By Janet Brown from her blog Better Together:
I enthusiastically encourage anyone who has ever been involved with an arts organization that renovated, expanded or built new; a board that said, “if we only had more seats, we could sell more tickets;” a feasibility study that overstated the need for the building and understated the community’s ability to raise funds; an elected official who said, “what our small city needs is a world-class __________ facility;” or a funder that has been asked to support a building project to read Set in Stone, a recently released report from the University of Chicago’s Cultural Policy Center and NORC.
In 2007, the Center, a joint initiative of the Harris School of Public Policy and NORC, a research organization, launched a study of arts building projects in the United States from 1994-2008, a period that researchers refer to as “the building boom.” According to the report’s executive summary, “the primary goal of the study was to establish research that would serve as a basic and essential resource for any cultural group in the country involved in planning the construction, renovation, or expansion of their facilities.”
“Building boom” indeed. No different than the rest of America, it seems housing for arts groups was developed with the same fervor as housing for families. “Build it and they will come” was the rallying cry of private developers, as well as cultural and community leaders. America was flush with money, banks were lending or giving lines of credit to everyone. City bond ratings were strong and communities were in an ongoing competition to lure conventions, visitors and new residents. Even small cities, like Sioux Falls, South Dakota, where I used to live, got into the act building performing arts centers. Many, like Sioux Falls, for the first time ever.
This study, funded by the Andrew W. Mellon Foundation, the Kresge Foundation, the John D. and Catherine T. MacArthur Foundation and Rockefeller Brothers Fund, studied over 700 building projects and conducted over 500 interviews with organizational staff. Instead of trying to give the reader a synopsis of the findings, which would be very unfair in this tiny blog space, I’ll just give you a couple quotes that will hopefully inspire you to read the report:
We found compelling evidence that the supply of cultural facilities exceeded demand during the years of the building boom. We made efforts to measure what actually constitutes demand for cultural facilities—for example, the number of artists and arts organizations in a given region. Then, controlling for other factors, we found that the relationship between supply and what we called demand were not exactly what our theories predicted. Significantly more research is needed to get to the heart of not only what actually comprises demand for facilities, but also how supply and demand varies over time. What our research has enabled us to conclude, however, is that there was significant overinvestment in bricks and mortar during the building boom especially when coupled with the number of organizations we studied that experienced financial difficulties after completing a building project.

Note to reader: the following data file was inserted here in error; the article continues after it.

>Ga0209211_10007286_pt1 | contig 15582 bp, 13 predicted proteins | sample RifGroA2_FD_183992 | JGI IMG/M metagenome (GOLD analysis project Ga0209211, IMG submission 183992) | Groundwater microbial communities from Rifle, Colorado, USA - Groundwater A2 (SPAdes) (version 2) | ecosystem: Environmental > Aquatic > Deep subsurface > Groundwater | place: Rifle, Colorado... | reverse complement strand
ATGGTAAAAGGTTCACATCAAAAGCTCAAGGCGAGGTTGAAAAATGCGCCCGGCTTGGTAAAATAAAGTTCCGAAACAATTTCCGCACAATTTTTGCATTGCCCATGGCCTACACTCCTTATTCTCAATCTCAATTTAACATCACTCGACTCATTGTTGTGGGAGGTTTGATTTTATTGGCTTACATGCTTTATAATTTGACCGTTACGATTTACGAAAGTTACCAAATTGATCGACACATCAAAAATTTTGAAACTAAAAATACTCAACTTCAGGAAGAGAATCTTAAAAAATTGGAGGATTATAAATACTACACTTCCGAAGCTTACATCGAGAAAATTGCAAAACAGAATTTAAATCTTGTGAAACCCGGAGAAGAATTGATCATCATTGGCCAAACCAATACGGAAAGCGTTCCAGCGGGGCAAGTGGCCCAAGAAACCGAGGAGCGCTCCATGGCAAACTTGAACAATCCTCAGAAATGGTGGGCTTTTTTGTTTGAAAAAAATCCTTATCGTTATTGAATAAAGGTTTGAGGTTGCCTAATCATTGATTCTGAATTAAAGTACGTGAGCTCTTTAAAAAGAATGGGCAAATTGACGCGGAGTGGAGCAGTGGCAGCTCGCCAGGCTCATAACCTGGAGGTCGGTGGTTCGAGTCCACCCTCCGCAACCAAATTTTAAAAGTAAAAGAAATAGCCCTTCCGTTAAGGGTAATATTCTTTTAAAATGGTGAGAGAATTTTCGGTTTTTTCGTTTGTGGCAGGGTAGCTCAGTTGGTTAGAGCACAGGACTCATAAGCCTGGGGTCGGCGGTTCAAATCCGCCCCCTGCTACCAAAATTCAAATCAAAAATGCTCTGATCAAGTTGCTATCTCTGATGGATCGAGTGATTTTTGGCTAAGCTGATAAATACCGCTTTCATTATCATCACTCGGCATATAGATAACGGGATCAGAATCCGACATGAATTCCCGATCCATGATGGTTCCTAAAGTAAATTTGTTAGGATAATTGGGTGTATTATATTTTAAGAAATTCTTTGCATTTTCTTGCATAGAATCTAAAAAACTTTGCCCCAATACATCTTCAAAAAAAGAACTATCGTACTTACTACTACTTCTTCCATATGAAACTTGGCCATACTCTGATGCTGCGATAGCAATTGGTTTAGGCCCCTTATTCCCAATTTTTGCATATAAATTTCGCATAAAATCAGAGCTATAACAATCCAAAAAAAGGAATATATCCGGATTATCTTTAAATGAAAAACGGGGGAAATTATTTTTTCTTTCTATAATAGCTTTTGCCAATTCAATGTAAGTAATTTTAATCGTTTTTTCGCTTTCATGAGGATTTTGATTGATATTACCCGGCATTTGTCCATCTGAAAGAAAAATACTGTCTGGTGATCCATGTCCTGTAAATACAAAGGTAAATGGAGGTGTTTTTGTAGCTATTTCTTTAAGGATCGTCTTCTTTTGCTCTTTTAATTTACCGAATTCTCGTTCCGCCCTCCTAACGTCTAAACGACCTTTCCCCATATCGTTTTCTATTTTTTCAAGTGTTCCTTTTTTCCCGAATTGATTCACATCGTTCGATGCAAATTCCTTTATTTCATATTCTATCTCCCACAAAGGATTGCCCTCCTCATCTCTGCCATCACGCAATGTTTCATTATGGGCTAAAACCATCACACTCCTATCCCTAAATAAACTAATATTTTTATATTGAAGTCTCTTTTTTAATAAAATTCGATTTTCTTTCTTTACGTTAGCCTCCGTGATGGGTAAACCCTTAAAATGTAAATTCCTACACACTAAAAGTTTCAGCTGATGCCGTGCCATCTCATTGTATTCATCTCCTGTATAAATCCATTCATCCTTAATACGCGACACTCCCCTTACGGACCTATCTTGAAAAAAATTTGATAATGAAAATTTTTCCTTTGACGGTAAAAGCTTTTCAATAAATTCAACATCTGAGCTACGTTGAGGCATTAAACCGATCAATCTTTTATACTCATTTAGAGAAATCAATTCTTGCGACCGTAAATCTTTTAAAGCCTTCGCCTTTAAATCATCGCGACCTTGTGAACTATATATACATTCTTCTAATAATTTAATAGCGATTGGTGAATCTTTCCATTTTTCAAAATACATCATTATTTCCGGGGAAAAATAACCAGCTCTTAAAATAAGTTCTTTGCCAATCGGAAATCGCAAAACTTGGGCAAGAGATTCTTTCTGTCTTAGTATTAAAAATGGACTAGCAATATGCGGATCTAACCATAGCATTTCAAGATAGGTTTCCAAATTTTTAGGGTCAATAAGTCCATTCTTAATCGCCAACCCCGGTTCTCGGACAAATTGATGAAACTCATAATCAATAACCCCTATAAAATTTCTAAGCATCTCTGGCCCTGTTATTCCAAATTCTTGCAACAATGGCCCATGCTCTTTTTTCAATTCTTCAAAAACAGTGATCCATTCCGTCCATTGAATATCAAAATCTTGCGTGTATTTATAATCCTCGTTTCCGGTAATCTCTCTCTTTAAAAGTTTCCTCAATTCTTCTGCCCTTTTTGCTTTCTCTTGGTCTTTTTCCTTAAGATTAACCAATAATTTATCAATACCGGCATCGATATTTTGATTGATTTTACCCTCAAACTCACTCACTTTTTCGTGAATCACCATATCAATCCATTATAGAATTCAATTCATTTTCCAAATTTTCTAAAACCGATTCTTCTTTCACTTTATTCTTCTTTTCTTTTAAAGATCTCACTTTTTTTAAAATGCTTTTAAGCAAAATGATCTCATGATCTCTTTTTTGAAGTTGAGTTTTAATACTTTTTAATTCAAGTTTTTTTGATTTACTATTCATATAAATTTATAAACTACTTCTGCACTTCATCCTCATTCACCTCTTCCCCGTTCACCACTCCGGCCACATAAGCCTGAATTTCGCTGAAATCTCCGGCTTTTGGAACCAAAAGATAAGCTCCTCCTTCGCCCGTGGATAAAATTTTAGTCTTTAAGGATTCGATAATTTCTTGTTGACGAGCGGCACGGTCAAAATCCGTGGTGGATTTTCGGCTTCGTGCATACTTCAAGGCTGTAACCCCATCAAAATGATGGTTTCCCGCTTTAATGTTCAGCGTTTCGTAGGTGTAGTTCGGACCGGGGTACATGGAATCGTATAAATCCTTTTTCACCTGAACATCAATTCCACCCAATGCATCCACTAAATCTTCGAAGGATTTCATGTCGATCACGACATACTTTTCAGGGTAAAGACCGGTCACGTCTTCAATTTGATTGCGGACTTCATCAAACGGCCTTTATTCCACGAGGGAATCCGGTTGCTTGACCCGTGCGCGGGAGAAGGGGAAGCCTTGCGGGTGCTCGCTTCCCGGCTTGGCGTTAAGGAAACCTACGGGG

There is no clear pattern of spillover effects (negative or positive) of specific cultural building projects on non-building local cultural organizations and the greater community.
I cannot stress enough how important this study is for our field right now. It coincides in principle findings with the work that GIA has been doing on capitalization. It points out how vulnerable organizations are when moving into a major capital commitment and stresses the need for realistic financial planning beyond the scope of the building project.
Most importantly, this study finally gives us a baseline from which more research can be done. In the conclusion, the authors cite several areas where additional study is needed and would benefit the field. To that end, two books have been commissioned for publication based on this research and, hopefully, the original funders or others will see the value of continuing this work.
Traveling around the country after the economic downturn, I have so many anecdotal tales to tell about building projects. Like the PAC that cost $400 million to build with only $20 million raised for their endowment (short the $80 million goal), a major theatre renovation that was completed months ago with “only” $16 million still to raise, or the PAC that only had one donor, so when the downturn came and the organization found itself $28 million in debt, the community had no ownership, or the organization that struggled with operating debt and finding its audience immediately after opening its new multi-million dollar building. These are stories from big and small cities.
This study also has great recommendations for avoiding financial woes during and after building projects. There are organizations with well-capitalized building projects and well-capitalized operations with programming in sync with community demand. As always, consistent and strong leadership always prioritizing mission is the foundation for success. As my dear friend, Ann Katz says, “It’s not about the building, it’s about the art.” All too often, in the heat of civic pride, large donations, famous architects, and more, the idea of sustaining the art that will fill the building gets overshadowed by the building itself.
Please before you dive into that new building project or fund that building campaign, take advantage of the excellent information on the UChicago's Cultural Policy Set in Stone website and please read the report.